Published online by Cambridge University Press: 07 October 2011
This chapter explores the implications of the confusion between temporary and permanent changes in the relative demands for monetary policy and for the allocative efficiency of the price system. We saw in Chapter 9 that confusion between permanent and transitory changes in the level of aggregate productivity can produce the symptoms of stagflation. The confusion between permanent and transitory changes in relative prices also has implications for the allocation of resources across sectors in the economy. This is because producers usually gear their production levels to what they perceive to be permanent relative prices. Erratic monetary policy introduces transitory distortions in relative prices and makes it more difficult for producers to make accurate forecasts of the permanent values of relevant relative prices.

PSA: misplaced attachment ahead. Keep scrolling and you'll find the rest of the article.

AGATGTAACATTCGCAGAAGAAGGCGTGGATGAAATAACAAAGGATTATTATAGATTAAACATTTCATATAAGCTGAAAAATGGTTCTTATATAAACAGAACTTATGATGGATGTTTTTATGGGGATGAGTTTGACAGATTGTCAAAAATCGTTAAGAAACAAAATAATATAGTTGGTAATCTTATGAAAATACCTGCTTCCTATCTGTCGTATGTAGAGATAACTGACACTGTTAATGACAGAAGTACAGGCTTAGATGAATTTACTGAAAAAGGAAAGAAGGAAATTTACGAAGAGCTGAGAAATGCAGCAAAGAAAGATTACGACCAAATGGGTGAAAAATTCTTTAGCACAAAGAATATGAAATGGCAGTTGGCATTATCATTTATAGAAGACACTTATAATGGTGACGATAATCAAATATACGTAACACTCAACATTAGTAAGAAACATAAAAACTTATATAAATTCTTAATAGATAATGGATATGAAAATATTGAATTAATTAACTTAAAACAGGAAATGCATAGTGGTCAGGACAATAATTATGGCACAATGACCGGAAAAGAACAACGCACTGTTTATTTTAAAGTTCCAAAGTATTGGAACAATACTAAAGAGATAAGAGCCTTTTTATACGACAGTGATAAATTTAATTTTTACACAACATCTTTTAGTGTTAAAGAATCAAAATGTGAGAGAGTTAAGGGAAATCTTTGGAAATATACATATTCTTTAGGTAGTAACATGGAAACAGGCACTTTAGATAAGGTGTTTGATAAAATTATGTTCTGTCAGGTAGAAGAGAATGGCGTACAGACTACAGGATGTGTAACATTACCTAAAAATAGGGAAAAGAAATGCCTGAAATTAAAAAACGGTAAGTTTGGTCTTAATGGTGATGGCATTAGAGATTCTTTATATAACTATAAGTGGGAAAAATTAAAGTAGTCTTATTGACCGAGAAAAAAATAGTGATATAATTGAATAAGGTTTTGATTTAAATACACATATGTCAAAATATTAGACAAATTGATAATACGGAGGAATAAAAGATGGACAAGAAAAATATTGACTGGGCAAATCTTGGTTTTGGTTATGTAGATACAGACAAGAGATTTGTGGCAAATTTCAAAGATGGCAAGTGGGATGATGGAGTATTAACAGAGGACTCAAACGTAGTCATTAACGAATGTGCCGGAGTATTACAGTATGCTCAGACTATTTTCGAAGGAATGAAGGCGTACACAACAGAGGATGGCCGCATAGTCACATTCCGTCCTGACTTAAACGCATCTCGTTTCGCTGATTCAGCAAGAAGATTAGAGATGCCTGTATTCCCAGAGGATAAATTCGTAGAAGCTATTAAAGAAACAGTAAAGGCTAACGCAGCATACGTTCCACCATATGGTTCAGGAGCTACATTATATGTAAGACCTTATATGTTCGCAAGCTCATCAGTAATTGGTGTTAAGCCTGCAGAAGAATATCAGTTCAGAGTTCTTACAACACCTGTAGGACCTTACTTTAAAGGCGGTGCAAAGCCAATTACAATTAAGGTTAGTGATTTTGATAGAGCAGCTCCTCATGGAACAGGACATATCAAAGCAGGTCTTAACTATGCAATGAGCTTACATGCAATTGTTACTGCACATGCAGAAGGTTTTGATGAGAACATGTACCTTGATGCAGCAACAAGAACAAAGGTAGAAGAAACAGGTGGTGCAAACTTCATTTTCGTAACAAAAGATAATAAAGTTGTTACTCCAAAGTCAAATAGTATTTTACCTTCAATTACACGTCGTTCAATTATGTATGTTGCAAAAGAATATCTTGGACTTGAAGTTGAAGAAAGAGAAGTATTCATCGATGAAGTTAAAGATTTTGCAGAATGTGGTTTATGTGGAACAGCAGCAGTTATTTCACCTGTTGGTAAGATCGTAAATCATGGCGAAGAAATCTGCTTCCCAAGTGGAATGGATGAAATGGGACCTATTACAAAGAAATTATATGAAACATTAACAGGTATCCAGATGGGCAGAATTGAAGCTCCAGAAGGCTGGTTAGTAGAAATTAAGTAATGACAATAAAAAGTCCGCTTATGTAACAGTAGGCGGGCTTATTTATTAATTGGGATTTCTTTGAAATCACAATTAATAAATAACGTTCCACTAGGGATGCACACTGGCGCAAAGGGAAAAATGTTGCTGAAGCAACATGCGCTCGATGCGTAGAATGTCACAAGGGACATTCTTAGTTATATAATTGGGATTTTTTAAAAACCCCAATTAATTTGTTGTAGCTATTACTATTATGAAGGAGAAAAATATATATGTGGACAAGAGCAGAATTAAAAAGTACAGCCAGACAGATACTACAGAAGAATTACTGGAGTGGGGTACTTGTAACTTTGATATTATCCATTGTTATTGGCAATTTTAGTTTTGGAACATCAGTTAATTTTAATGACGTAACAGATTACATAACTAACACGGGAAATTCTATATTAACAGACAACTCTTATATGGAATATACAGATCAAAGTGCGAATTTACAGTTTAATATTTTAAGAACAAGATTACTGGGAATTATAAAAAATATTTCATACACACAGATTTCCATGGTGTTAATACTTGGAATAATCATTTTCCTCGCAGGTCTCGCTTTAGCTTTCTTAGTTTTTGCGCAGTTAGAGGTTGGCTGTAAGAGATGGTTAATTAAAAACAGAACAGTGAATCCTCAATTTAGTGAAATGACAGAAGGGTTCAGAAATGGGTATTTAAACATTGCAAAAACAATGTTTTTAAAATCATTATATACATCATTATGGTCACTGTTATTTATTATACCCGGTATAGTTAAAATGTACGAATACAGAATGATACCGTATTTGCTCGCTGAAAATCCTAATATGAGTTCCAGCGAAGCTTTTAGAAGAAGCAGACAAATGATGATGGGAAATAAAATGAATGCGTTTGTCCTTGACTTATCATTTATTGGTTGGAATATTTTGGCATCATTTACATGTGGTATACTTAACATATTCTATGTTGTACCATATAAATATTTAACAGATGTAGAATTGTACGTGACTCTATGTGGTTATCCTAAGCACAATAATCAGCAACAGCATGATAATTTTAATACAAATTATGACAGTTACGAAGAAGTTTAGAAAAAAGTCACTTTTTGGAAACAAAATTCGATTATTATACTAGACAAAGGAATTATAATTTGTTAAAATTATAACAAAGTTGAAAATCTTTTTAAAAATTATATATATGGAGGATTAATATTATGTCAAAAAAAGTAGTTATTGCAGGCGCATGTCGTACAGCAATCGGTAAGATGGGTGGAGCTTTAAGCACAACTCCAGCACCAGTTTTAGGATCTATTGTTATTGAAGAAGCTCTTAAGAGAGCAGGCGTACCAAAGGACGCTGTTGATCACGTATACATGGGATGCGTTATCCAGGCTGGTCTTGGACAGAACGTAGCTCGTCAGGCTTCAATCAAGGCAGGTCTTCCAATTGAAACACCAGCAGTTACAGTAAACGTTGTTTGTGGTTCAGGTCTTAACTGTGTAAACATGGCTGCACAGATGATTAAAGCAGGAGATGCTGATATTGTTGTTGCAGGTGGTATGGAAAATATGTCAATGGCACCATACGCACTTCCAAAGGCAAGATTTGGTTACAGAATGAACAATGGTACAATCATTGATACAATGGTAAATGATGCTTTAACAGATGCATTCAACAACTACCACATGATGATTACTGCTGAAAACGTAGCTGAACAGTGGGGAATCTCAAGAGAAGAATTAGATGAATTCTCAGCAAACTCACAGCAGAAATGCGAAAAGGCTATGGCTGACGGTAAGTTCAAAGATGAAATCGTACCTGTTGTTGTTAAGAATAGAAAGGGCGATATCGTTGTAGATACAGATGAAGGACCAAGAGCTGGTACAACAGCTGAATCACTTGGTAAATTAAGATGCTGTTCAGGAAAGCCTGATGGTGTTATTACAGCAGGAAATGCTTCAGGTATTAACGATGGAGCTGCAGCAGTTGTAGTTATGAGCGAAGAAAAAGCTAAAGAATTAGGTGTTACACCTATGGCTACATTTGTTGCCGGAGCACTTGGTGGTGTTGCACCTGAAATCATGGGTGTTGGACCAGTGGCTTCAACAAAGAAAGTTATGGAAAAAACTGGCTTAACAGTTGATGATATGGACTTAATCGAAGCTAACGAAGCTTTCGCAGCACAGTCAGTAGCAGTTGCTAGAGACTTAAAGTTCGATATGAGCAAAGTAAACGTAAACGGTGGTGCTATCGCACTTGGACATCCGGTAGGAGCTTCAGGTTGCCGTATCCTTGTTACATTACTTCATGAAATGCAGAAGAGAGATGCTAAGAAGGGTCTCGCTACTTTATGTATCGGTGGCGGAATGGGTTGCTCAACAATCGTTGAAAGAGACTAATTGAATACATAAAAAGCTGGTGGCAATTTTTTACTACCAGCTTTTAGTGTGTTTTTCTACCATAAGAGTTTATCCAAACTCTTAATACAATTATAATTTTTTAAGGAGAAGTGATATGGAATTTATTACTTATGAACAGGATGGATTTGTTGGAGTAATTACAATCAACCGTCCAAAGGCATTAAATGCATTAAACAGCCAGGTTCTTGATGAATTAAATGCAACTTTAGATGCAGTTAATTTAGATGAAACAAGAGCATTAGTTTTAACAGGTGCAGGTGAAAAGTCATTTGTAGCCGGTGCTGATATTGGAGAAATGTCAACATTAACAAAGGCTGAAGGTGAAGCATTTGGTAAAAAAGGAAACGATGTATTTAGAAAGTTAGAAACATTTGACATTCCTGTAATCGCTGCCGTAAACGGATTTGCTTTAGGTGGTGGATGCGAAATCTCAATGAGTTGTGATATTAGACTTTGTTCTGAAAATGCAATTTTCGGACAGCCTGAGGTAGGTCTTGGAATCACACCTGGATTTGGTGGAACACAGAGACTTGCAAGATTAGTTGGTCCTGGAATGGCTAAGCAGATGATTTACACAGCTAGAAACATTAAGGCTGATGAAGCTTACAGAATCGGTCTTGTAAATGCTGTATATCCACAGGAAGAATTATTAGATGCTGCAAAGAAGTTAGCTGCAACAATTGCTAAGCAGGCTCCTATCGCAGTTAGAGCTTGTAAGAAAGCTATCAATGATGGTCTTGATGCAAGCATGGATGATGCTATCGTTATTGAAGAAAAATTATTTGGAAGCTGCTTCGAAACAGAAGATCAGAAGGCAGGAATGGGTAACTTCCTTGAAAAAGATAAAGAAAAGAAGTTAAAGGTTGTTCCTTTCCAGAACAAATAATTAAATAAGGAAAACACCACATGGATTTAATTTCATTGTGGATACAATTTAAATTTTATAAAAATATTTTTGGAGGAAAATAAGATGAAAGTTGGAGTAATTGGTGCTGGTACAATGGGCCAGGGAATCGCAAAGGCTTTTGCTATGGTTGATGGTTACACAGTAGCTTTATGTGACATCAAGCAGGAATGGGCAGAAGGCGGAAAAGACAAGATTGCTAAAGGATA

More generally, frequent uncertain shifts in the structure of relative demands and relative supplies make it more difficult to plan production optimally. These effects and others cannot be investigated within the framework of an aggregate model of the type presented in Chapter 9 because they work by reallocating resources across sectors. We therefore move back to a multimarket equilibrium model similar in spirit to the models presented in Chapter 6. Because the discussion here focuses on the permanent–transitory confusion rather than on the aggregate–relative confusion, however, individuals in all sectors are endowed with the same current information.